File extensions may be part and parcel of everyday life when dealing with Windows, but here are a few tricks you can try, in order to make them much more manageable.
1. How to identify what any particular file extension does
At any given point of time, your system would have many different files with a myriad of file extensions. You’re probably familiar with the common ones like TXT for text files or EXE for executable program files. There are times however when a virus scanner or even Windows itself may ask you about a certain file type. Either that, or you’re looking through your registry and you come across all kinds of different files which are loaded up. In both cases, you probably don’t know what these files do.
So, here’s what you do. Use FILExt, a file extension dictionary which allows you look up any file extension (It currently has more than 50,000 records on file), and it shows you what type of programs typically use the file extension, and also provides a link to the company who makes the said programs, so you can follow-up with further investigation should you choose to do so.
Another cool part about FILExt is it also comes with a Google Desktop Gadget which allows you to submit your registry information to them and you can get a full text report made available to you.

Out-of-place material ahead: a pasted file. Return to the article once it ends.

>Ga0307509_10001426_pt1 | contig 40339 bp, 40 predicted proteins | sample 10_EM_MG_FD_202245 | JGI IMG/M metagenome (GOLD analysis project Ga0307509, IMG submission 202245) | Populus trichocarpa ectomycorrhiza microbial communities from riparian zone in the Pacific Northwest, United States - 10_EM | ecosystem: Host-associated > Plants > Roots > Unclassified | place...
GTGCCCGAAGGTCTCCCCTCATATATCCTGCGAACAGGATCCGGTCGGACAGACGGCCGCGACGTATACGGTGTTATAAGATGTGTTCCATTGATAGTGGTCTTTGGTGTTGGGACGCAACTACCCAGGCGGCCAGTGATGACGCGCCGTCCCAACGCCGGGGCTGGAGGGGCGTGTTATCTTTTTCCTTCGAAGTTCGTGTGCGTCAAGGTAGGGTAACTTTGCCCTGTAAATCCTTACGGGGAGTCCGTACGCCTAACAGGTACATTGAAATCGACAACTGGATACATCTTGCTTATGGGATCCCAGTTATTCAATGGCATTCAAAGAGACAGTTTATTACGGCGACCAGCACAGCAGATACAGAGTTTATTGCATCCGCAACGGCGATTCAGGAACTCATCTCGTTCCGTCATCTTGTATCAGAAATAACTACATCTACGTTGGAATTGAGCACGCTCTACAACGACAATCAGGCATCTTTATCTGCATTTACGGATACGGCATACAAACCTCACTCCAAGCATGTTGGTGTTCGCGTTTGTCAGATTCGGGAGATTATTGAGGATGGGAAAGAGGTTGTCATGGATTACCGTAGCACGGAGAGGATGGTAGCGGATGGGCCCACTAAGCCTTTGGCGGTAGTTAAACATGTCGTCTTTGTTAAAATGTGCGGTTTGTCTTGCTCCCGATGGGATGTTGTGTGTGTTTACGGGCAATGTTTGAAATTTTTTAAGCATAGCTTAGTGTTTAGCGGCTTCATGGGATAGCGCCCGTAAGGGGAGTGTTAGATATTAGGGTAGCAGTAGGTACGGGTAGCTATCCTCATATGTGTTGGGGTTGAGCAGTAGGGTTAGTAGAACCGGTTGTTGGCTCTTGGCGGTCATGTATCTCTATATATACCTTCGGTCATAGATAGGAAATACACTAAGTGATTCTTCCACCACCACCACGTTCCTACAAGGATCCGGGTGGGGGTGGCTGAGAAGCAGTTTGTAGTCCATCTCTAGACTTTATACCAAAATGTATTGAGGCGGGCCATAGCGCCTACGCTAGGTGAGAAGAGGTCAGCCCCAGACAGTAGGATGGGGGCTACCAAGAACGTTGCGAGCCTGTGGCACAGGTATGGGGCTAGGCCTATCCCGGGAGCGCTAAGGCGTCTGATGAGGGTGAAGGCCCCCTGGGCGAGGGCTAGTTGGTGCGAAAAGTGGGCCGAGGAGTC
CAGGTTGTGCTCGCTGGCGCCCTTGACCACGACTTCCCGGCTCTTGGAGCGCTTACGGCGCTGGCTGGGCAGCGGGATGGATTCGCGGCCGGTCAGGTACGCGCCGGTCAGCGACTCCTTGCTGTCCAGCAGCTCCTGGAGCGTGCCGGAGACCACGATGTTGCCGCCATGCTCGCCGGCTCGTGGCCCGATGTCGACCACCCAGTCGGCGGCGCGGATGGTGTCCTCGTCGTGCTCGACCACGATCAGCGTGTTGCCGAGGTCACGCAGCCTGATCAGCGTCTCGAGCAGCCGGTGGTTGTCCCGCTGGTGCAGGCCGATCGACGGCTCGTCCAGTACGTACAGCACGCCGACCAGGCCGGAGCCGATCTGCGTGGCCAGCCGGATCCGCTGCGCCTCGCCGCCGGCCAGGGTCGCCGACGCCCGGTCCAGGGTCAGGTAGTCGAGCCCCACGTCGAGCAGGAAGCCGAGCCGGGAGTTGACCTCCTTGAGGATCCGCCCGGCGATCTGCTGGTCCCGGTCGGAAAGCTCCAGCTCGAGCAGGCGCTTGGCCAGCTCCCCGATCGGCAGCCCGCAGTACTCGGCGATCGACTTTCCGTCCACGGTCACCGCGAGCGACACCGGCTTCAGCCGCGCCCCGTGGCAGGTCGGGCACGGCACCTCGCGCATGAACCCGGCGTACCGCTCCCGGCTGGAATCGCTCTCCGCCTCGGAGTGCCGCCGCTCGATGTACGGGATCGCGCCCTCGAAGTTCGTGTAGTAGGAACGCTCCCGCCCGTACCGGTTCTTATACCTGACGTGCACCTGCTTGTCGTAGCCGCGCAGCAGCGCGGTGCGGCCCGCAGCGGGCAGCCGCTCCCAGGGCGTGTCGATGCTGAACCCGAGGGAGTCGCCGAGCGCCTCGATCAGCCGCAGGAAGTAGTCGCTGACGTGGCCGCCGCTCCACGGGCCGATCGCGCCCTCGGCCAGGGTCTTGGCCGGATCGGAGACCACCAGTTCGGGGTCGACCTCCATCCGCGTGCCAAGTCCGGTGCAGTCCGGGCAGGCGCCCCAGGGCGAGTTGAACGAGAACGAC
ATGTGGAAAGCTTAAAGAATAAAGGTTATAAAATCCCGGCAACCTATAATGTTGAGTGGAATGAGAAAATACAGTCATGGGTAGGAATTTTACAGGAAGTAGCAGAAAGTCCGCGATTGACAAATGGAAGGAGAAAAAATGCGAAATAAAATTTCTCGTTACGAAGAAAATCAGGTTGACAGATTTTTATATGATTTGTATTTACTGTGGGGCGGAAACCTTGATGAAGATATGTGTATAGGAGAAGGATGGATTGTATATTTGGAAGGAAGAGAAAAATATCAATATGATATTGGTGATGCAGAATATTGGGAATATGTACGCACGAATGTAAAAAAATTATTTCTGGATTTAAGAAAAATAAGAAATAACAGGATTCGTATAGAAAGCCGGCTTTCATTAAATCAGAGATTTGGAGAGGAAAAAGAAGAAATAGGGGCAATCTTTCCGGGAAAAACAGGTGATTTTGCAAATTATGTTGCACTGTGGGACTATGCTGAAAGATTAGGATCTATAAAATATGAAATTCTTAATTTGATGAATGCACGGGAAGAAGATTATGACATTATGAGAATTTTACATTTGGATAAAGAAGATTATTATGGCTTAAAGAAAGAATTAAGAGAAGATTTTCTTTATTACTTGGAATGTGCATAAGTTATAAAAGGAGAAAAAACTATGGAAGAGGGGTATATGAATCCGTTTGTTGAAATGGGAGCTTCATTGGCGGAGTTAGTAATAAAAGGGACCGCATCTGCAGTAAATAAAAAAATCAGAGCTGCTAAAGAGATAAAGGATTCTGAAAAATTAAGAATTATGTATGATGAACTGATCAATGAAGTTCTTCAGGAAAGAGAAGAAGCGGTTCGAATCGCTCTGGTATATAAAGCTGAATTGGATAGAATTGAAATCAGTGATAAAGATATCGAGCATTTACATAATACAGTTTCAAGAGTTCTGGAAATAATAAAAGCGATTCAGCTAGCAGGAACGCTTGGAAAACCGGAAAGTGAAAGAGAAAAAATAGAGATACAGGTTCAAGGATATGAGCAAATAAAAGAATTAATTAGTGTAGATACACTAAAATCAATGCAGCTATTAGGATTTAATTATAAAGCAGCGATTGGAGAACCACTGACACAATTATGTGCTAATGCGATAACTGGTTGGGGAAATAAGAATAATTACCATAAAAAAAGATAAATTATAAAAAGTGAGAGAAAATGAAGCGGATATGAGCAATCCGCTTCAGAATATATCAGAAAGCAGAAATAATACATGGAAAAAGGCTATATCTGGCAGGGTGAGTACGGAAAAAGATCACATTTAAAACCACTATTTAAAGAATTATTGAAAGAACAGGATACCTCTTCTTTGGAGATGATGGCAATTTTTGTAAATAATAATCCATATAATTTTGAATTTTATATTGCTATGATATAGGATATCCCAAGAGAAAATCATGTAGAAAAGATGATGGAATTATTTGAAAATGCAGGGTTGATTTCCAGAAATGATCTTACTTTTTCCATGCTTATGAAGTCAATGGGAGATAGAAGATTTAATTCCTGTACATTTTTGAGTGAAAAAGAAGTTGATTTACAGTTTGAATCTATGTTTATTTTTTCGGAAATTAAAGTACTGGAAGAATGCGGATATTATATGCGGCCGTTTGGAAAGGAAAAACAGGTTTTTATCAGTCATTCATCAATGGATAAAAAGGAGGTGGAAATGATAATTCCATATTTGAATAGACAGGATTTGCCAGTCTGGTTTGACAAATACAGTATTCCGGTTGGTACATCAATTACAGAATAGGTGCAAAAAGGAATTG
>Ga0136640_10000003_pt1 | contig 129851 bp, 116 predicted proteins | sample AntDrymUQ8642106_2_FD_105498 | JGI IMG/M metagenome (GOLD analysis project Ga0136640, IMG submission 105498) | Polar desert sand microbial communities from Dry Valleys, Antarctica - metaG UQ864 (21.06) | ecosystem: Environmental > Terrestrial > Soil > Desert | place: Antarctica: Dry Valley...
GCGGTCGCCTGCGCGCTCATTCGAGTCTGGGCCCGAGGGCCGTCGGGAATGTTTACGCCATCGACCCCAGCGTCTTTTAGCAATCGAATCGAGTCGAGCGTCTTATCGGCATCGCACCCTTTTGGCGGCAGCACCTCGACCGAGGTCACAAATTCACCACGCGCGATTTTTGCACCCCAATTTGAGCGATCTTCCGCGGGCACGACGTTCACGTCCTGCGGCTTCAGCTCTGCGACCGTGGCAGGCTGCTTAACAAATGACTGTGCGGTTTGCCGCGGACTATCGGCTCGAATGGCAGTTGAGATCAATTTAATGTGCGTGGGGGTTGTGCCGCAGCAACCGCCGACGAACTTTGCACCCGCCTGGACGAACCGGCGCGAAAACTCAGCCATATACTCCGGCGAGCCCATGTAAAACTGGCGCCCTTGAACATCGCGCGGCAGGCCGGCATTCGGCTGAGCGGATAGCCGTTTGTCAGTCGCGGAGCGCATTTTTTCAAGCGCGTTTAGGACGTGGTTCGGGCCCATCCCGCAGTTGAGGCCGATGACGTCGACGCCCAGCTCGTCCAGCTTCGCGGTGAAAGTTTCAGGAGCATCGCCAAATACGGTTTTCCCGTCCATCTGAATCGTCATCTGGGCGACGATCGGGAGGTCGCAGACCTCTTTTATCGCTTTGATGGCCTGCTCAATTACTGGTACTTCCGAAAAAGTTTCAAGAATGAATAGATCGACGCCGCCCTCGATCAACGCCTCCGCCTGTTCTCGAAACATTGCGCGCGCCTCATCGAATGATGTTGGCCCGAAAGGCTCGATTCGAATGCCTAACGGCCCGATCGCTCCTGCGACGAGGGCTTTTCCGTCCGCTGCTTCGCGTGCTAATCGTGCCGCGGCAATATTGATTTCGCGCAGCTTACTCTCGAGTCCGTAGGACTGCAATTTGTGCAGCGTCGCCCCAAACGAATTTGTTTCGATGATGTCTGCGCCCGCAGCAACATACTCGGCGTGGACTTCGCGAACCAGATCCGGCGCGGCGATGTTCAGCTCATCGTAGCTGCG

2. How to give Windows Explorer a file extension column
Wait, doesn’t Windows Explorer ALREADY come with a file extension column? No, not really. What it really does is it allows you to sort files by type. This small 50kb DLL tool from XRayz Software allows you to add the extra extension column just like what you see in the picture below. Useful if you ever need this level of granular sorting.
3. How to build your own file extension icons
Icon Generator is a free Adobe Air tool which allows you to quickly and elegantly style and create cool shiny looking icons to be used as file extensions.
4. Where to find really cool file extension icons
Smashing Magazine, my favorite website for all things design has one of the best round-ups for file extension icons in town. Check out their post on 35 really incredible free icon sets. It’s a classic resource with tons of excellent places to get utterly gorgeous looking file icons.